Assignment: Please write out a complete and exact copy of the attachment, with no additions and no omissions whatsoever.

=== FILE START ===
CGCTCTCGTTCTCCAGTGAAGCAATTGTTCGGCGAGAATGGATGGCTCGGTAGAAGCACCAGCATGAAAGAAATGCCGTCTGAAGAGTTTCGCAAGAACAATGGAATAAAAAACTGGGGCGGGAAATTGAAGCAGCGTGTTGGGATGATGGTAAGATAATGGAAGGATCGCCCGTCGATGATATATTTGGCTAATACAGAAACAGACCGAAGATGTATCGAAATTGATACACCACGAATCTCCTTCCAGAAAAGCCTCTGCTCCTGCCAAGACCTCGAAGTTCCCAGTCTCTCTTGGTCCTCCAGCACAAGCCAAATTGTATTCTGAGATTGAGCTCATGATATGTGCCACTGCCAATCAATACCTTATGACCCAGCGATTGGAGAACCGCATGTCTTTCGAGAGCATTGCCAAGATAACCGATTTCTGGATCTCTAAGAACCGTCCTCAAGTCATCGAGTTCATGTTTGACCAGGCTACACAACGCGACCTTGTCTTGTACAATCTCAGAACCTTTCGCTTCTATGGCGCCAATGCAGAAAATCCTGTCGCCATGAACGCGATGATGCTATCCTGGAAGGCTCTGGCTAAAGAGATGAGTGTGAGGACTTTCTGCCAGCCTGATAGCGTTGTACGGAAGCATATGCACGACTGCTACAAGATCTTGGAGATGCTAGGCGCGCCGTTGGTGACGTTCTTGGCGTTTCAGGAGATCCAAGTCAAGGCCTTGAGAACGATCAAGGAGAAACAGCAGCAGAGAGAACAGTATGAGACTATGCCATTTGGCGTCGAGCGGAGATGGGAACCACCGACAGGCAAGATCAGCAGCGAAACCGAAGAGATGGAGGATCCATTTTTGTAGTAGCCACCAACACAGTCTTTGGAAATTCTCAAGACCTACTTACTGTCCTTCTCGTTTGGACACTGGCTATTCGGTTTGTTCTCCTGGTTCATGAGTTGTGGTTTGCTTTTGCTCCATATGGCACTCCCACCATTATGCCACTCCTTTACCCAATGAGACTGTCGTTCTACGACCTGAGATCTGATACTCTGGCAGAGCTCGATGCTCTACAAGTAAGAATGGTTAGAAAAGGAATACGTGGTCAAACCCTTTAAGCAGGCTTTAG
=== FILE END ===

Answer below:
CGCTCTCGTTCTCCAGTGAAGCAATTGTTCGGCGAGAATGGATGGCTCGGTAGAAGCACCAGCATGAAAGAAATGCCGTCTGAAGAGTTTCGCAAGAACAATGGAATAAAAAACTGGGGCGGGAAATTGAAGCAGCGTGTTGGGATGATGGTAAGATAATGGAAGGATCGCCCGTCGATGATATATTTGGCTAATACAGAAACAGACCGAAGATGTATCGAAATTGATACACCACGAATCTCCTTCCAGAAAAGCCTCTGCTCCTGCCAAGACCTCGAAGTTCCCAGTCTCTCTTGGTCCTCCAGCACAAGCCAAATTGTATTCTGAGATTGAGCTCATGATATGTGCCACTGCCAATCAATACCTTATGACCCAGCGATTGGAGAACCGCATGTCTTTCGAGAGCATTGCCAAGATAACCGATTTCTGGATCTCTAAGAACCGTCCTCAAGTCATCGAGTTCATGTTTGACCAGGCTACACAACGCGACCTTGTCTTGTACAATCTCAGAACCTTTCGCTTCTATGGCGCCAATGCAGAAAATCCTGTCGCCATGAACGCGATGATGCTATCCTGGAAGGCTCTGGCTAAAGAGATGAGTGTGAGGACTTTCTGCCAGCCTGATAGCGTTGTACGGAAGCATATGCACGACTGCTACAAGATCTTGGAGATGCTAGGCGCGCCGTTGGTGACGTTCTTGGCGTTTCAGGAGATCCAAGTCAAGGCCTTGAGAACGATCAAGGAGAAACAGCAGCAGAGAGAACAGTATGAGACTATGCCATTTGGCGTCGAGCGGAGATGGGAACCACCGACAGGCAAGATCAGCAGCGAAACCGAAGAGATGGAGGATCCATTTTTGTAGTAGCCACCAACACAGTCTTTGGAAATTCTCAAGACCTACTTACTGTCCTTCTCGTTTGGACACTGGCTATTCGGTTTGTTCTCCTGGTTCATGAGTTGTGGTTTGCTTTTGCTCCATATGGCACTCCCACCATTATGCCACTCCTTTACCCAATGAGACTGTCGTTCTACGACCTGAGATCTGATACTCTGGCAGAGCTCGATGCTCTACAAGTAAGAATGGTTAGAAAAGGAATACGTGGTCAAACCCTTTAAGCAGGCTTTAG